2008 Youth Scholar - Digna Santiago, Carmen Belen Veiga, Juana Diaz, PR

Digna Santiago

"Digna has become the new face of HIV in Puerto Rico after having taken on the Commonwealth's huge Board of Education system. She not only took on the government after being denied enrollment in high school, but she also took to the media to mobilize the community and advocacy groups."


Learn about the other 2008 Youth Activist Scholarship winners > >

Digna Santiago has become the face of activism for people living with HIV and AIDS in Puerto Rico. Upon moving to the town of Juana Diaz with her family, the local school board prevented her from enrolling in the public high school because she is HIV positive. The school superintendent suggested homeschooling and a GED program instead. Rather than accepting this decision, Digna and her family mobilized the media and politicians to expose the discrimination against her. Her campaign was successful: she was featured on several television shows; was visited by prominent Puerto Rican politicians, including the governor; and the school board ultimately allowed her enrollment. Digna not only resolved her own personal dilemma, but she also brought the continuing prejudice against people living with HIV and AIDS into the public consciousness.

Digna's Scholarship Essay

I am a student and a civil liberties activist.

My mother and I moved to Puerto Rico looking forward to a healthier life. When I got to Puerto Rico I started taking steps to get assigned to a high school. I don't remember how many times I tried to enroll in a school, but as many times as I tried nobody wanted to accept me. Why? I've been HIV positive since birth.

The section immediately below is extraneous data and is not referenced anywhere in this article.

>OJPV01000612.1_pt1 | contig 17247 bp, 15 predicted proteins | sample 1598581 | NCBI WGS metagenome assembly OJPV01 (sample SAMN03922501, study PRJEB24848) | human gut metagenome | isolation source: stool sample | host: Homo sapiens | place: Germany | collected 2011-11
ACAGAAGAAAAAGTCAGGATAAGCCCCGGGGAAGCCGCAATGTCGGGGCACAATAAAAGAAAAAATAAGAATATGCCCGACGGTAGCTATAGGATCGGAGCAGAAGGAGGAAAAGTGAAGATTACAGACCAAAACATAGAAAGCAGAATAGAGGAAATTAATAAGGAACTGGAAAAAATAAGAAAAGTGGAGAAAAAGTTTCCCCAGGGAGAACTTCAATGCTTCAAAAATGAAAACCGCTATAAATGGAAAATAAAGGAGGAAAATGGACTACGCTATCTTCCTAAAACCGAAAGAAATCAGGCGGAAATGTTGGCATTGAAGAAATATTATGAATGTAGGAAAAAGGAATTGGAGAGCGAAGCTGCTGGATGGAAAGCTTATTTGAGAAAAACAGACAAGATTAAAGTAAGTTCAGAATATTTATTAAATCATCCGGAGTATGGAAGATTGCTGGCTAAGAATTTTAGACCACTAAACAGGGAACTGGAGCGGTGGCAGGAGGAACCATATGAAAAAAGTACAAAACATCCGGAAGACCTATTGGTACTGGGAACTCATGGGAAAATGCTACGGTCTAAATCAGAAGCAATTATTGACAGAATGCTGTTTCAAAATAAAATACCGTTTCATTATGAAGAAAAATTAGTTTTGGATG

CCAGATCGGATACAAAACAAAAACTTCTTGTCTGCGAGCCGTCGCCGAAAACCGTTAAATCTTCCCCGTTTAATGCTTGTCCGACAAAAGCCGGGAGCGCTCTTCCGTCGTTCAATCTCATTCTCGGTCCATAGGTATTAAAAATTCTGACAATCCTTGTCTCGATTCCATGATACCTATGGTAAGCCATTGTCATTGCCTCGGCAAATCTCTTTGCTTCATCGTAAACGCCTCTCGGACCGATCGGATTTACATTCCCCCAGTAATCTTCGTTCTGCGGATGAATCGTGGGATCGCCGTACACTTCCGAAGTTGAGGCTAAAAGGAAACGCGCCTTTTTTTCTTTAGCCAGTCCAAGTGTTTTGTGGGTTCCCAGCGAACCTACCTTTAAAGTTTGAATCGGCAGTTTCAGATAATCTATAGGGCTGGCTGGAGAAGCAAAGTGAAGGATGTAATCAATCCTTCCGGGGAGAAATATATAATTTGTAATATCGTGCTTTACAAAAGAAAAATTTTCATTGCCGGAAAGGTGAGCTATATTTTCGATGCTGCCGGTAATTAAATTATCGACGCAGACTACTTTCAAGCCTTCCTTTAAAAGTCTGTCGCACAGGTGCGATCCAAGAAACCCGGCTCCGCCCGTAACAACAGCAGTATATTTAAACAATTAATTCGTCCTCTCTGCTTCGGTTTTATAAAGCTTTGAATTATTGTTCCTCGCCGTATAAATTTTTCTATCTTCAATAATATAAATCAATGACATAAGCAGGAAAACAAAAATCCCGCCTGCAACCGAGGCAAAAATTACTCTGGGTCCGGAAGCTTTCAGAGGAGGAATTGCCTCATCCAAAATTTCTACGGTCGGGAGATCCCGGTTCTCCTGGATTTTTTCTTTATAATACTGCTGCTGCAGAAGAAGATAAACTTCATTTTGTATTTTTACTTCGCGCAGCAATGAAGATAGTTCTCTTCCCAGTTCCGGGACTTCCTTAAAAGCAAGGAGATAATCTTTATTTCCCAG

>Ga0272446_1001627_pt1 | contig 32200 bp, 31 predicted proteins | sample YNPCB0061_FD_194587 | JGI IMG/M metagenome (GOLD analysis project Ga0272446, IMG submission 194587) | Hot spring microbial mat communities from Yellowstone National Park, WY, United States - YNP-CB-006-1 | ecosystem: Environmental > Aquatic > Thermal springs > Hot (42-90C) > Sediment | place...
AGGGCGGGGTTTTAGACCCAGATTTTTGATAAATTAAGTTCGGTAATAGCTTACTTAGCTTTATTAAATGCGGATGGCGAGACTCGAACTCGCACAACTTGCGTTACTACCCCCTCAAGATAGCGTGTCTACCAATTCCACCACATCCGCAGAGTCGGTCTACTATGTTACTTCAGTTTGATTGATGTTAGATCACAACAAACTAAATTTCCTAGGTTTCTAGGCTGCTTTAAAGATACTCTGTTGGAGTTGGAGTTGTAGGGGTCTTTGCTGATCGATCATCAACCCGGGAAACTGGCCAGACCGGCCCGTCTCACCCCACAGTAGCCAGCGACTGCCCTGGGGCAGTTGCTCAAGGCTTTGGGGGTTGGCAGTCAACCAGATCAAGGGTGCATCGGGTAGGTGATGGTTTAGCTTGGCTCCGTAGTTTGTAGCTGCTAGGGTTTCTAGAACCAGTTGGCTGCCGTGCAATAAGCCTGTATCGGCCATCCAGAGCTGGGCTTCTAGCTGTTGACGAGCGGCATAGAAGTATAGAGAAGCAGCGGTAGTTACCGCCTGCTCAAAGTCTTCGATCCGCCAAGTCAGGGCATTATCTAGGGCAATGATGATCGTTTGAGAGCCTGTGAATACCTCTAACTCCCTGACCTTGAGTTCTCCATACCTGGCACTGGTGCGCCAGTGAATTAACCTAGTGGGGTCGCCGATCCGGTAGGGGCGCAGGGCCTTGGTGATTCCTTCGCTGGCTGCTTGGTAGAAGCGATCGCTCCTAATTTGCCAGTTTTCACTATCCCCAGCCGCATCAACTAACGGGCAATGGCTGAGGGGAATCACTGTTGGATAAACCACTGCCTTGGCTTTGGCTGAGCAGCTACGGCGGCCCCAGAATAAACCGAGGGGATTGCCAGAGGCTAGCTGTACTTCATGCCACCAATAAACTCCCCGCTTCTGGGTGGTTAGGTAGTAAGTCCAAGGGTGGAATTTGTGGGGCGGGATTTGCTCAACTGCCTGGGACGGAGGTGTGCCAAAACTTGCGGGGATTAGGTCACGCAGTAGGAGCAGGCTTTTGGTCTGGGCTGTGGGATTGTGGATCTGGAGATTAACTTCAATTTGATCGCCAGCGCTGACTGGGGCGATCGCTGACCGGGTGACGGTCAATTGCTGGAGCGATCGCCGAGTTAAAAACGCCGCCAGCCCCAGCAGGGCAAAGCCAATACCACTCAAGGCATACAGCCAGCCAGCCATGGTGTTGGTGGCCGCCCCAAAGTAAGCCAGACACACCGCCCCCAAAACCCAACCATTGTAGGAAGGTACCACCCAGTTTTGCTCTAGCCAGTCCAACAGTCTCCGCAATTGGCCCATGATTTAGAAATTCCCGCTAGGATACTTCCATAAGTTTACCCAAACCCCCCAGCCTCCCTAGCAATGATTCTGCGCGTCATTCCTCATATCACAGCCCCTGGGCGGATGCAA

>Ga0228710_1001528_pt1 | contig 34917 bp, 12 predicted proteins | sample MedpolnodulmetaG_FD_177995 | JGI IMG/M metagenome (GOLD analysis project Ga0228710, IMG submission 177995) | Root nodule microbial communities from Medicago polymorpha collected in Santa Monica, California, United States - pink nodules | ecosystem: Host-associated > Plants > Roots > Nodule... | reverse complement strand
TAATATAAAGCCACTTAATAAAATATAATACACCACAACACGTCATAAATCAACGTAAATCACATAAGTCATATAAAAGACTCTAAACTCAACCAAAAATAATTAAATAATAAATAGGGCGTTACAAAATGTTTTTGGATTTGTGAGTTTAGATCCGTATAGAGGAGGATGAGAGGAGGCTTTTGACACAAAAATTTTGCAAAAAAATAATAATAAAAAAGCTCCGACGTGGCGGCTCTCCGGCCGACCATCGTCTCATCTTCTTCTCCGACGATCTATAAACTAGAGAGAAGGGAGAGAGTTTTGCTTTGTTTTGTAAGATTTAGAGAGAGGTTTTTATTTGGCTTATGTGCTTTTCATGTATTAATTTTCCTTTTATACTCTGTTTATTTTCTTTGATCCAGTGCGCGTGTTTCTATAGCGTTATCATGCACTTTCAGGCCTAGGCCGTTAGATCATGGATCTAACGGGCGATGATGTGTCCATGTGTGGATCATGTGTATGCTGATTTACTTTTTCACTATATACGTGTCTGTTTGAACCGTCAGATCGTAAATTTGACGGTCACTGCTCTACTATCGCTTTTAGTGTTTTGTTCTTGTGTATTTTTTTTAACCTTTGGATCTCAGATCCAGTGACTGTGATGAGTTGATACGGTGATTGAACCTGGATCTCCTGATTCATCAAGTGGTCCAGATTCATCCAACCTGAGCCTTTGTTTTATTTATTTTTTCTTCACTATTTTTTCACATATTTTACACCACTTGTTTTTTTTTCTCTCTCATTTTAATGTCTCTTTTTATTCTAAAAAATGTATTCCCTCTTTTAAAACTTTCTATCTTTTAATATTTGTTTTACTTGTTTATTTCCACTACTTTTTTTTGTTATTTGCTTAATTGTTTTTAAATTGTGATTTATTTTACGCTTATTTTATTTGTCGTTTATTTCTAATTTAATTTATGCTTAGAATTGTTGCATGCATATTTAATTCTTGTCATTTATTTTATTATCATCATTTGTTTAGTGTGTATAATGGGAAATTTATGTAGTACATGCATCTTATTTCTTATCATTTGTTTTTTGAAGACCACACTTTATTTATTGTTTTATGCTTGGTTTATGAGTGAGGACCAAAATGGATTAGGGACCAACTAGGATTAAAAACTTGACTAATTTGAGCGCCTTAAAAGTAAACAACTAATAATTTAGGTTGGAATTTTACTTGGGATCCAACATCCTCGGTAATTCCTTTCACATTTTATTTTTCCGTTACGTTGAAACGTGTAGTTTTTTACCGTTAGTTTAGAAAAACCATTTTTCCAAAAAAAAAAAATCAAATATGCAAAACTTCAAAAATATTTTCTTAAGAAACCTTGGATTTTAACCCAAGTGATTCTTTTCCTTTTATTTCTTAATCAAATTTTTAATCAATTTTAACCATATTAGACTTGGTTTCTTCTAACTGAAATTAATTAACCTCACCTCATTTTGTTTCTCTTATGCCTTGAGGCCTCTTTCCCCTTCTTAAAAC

Since no school would accept me, I decided to go to the superintendent of schools. But without listening to my opinion, the superintendent just wanted to send me to a GED program. I didn't want to finish school that quickly – all I wanted was to enjoy my last year in high school and then go to college to study engineering.

All of a sudden I saw that many doors were closed to me. I cried and cried because what had been my dreams were all crushed down with no hope. I thought, "Why am I treated like this? It isn't my fault that I am HIV positive." All humans should be treated equally, like the laws say.

When I looked at it that way, I decided it wasn't going to end that way: I had to fight for my dreams. I decided to call all the news stations to let them know what was going on – and not only them, but the world. I knew I couldn't face this on my own but would need help.

Once I was on TV, I finally got into school. I finally got the right to defend my civil liberties and my human rights. Since that happened, I have decided to dedicate my life to my studies and to telling people what HIV and AIDS really are and that we are all brothers and sisters. That's my experience of defending my civil liberties in Puerto Rico.

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